It’s easy to get into the habit of self-criticism. You may often question why you struggle with engaging in healthy relationships. Please remember whatever happened in your childhood is not your fault. You need to be patient to heal the wounds caused by your childhood trauma. Like a literal wound, you may need to give yourself time to heal. So don’t be too hard on yourself- focus on taking small steps each day.
Reach out to loved ones for comfort and support. You can find a support group where you can share your feelings or experiences and connect with others. Try to accept help from others, they may turn out to be a great support system for you.
It’s important to seek professional help from licensed therapists and coaches, to improve your self-confidence and relationships. A coach can also help you better understand how childhood trauma manifests in your relationships and how to work through it with effective strategies.
You can benefit from a daily self-care routine. Your routine should include activities that cater to your physical, emotional, social, and mental well-being. It would help if you could set time aside each day to attend to your needs. You can do more with your personal and environmental hygiene. Try to eat clean and exercise.
You can also meditate, write about your feelings, and practice mindfulness. If you are into spirituality and religion you can pay more attention to that as well. Sticking to a good self-care routine will help reduce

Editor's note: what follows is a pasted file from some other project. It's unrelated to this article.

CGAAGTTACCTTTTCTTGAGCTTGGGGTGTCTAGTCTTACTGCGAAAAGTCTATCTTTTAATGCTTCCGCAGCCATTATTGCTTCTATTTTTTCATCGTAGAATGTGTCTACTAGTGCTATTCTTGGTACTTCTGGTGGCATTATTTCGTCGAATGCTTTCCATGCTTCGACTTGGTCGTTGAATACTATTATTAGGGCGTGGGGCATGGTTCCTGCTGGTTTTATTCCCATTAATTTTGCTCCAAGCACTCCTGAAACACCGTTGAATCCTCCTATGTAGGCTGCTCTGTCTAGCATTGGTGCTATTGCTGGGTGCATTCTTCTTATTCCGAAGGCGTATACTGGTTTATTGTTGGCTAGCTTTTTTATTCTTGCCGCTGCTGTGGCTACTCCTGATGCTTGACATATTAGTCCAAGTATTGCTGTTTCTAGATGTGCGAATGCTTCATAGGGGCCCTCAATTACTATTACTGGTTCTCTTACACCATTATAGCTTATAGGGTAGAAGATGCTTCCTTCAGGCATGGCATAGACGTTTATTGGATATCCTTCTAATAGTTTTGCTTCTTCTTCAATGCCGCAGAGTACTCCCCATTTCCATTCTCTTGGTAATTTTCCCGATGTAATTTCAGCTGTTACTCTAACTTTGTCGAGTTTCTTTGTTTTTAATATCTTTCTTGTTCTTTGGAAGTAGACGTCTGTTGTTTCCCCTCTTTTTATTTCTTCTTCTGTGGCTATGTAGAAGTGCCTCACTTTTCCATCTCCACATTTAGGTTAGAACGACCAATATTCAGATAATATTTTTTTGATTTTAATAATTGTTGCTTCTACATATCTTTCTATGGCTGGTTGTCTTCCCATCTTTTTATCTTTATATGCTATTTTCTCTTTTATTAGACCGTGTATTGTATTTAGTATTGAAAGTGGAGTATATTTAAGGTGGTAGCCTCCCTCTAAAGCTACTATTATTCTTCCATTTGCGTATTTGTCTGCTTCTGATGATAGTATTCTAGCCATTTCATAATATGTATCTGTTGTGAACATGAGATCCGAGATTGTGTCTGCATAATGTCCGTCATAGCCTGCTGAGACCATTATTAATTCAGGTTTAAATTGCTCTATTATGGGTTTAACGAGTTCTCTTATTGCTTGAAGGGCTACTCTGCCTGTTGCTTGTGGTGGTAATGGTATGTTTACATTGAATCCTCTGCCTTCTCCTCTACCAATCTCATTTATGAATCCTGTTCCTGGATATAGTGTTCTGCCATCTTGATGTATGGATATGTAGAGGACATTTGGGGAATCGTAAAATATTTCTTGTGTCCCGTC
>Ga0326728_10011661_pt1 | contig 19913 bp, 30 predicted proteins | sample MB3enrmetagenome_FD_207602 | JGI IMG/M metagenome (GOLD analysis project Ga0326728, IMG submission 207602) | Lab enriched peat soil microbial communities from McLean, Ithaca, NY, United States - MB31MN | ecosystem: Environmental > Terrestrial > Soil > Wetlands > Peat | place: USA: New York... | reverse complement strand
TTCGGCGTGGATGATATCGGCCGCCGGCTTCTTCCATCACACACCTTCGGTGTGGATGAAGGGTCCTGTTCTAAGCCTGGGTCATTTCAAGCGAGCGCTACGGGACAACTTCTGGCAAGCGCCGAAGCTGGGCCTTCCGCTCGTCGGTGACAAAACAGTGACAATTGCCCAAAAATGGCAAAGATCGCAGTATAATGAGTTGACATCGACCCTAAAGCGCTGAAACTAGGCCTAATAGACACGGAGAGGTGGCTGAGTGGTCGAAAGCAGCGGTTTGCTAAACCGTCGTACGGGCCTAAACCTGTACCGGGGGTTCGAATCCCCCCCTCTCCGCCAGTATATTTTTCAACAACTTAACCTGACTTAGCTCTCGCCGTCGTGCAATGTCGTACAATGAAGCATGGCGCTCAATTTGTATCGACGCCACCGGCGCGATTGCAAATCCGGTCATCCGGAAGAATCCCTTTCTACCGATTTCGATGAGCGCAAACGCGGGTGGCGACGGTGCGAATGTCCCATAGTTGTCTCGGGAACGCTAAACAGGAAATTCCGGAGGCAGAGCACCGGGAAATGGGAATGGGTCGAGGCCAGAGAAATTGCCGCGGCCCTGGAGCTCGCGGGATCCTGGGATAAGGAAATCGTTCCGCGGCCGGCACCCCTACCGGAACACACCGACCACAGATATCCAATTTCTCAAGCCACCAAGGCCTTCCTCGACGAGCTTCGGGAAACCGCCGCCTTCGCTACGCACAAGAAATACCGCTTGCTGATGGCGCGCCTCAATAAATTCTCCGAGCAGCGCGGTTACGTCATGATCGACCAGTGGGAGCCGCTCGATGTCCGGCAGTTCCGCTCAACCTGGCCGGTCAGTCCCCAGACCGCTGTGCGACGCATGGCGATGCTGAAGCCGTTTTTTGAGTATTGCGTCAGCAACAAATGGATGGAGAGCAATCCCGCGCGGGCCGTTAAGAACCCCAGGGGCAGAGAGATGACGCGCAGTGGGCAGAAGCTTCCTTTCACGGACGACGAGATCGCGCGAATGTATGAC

If you have been trying to figure out why your marriage failed or why most of your relationships have been difficult understand that it is not your fault. Childhood trauma can play a major role in the issues we carry with us into our adulthood. Even though it may seem like you will never get the love, care, and respect that you deserve, don’t give up.
Understanding the link between childhood trauma and relationships and getting the help you need, will lead you to develop healthy interpersonal relationships. Your childhood experiences do not have to define you. You may not have had the opportunity to write the beginning of your story, but you can determine how you want the story to end. Commit to loving yourself, getting the therapy you need, and taking daily actions that help you heal.
Tiffiny has a B.A. in Psychology, and master’s degree in Public Health Education. She worked in consulting for over 16 years, as well as previously owning a fitness and health business. In her personal life, she used personal development, mindset and health strategies to go from being overworked in a demanding corporate career, emotionally drained in a toxic marriage, physically unhealthy, and depressed to becoming an award-winning figure level bodybuilding athlete and entrepreneur. As a women’s empowerment coach, she works to help women get clear on their goals, build confidence, increase self-esteem, take action on their deep desires and create a life they love